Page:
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I would like to know whether there are examples where finite group theory can be directly applied to solve real world problems outside of mathematics. (Sufficiently applied mathematics such as cryptography, coding theory, or statistics still count.)

Let me clarify: I am not interested in applications of elementary group theory which happen to involve finite groups (e.g. cyclic/dihedral/easy groups as molecular symmetries). I am interested in applications of topics specifically coming from finite group theory as a discipline, like one might see in Isaacs, Huppert, or Robinson.

"The Schur multiplier has order 2640, so we should point the laser that way."

"Is this computer system secure?" "No - Frobenius kernels are nilpotent."

I'm aware of this MO post, but many of the applications listed there are inside mathematics or fall in the "applications of easy groups" category. It is entirely possible that what I'm looking for doesn't exist, and that finite group theory is still an untouchable, pure subject, like number theory in the days of G. H. Hardy. But perhaps not. Does anyone know of any applications of the higher level stuff?

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Have you ever seen the Futurama episode The Prisoner of Benda or the Stargate SG-1 episode Holiday? I know that doesn't answer your question (which is why it's a comment, instead of an answer), but that sort of "fake real-world scenario" had its solution in finite group theory. – Cameron Buie Mar 8 '13 at 2:12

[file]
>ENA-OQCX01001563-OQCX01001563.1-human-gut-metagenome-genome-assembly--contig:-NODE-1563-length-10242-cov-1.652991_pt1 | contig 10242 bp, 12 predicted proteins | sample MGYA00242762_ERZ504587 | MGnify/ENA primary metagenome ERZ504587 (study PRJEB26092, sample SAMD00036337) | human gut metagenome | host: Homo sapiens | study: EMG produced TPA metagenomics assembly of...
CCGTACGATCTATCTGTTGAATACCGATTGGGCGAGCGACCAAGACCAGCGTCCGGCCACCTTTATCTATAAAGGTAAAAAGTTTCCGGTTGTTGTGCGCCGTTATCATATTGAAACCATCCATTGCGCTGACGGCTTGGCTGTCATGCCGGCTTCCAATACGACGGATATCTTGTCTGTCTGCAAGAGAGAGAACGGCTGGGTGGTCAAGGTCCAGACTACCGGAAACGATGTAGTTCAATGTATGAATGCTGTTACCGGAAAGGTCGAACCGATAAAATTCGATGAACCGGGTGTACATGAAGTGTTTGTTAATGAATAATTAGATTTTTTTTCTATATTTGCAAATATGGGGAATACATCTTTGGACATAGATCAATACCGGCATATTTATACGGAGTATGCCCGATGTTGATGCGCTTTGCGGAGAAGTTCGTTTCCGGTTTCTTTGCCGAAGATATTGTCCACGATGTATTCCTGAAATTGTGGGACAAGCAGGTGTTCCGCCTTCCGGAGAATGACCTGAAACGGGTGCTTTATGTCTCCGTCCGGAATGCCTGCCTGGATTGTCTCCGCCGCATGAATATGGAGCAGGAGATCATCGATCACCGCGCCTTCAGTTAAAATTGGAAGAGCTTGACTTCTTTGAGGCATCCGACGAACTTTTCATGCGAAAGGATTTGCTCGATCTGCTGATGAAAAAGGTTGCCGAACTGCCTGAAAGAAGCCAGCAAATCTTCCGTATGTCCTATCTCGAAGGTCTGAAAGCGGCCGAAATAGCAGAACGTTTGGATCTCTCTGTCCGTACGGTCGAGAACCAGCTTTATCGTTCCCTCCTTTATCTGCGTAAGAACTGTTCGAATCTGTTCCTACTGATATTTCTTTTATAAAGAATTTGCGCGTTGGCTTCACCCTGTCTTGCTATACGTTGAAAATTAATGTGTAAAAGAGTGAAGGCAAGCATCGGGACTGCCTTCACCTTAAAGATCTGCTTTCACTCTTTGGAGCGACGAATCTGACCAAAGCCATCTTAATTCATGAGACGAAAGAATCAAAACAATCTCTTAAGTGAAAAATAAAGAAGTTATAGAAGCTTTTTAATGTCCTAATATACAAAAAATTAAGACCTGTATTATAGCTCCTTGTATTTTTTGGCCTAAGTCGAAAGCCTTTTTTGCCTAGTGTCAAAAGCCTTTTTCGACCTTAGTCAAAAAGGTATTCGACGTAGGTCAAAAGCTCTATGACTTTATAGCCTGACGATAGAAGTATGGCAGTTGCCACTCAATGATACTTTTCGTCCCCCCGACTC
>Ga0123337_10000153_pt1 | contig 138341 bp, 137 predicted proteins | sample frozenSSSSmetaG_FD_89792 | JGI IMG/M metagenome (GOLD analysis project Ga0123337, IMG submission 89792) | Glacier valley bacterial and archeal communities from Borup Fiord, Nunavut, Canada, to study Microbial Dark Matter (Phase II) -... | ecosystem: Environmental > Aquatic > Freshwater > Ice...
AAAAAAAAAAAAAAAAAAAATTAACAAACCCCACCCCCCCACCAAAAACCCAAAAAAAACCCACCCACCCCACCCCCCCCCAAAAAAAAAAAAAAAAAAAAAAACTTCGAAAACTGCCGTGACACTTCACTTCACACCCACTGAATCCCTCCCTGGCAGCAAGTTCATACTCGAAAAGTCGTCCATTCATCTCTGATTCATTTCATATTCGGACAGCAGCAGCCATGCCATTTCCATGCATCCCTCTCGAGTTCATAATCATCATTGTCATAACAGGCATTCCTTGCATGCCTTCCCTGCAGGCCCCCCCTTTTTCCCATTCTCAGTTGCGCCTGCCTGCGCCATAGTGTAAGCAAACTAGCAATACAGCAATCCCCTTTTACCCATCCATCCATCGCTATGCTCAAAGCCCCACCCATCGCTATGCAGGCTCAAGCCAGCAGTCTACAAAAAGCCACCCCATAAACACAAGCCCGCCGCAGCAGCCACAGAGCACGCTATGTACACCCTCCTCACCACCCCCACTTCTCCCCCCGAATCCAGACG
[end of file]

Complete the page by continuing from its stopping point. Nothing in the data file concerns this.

Cryptography, cryptography, cryptography. – Grumpy Parsnip Mar 8 '13 at 2:39
@JimConant Could you elaborate on that, please? Everything I've seen in cryptography has been finite fields and quadratic forms. I haven't run into finite group theory yet... I'd love an example. – Alexander Gruber Mar 8 '13 at 5:40
Isn't a Rubik's Cube a physical embodiment of a finite group? – Jim Garrison Mar 8 '13 at 7:09
@AlexanderGruber: actually I'm not an expert, and maybe I should have said cryptanalysis, which is what I was thinking. I read a nice article a while back by one of the Polish mathematicians who worked on cracking the Enigma machine code in World War II, and their methods relied a lot on an analysis of the symmetric group. – Grumpy Parsnip Mar 8 '13 at 10:30
up vote 16 down vote accepted

I think I see what Alexander means. There is no shortage of group theoretic (or number theoretic) thinking in telecommunications applications, but even though the apps are hi-tech, the group theory in use does not quite have the same sheen. Let me list a few examples:

  1. The theory of cyclic (error-correcting) codes is really all about the combinatoric properties of the summands of the left regular representation of a cyclic group over the field $\mathbb{F}_2$ (or some other finite field). Harmonic analysis of the cyclic group (or of an elementary abelian 2-group) is all over the place here.
  2. Many a coding theoretical proof or performance estimation calculation simply could not be carried out without a symmetry argument: "The points of the signal constellation form an orbit of a finite group of unitary matrices meaning that the constellation `looks similar' around any one of its points. Therefore we can w.l.o.g. assume that...", "The automorphism group of this code is doubly transitive, therefore we can w.l.o.g. assume that $0$ and $1$ are contained in the support of this codeword, and reduce the number of variables from six to four."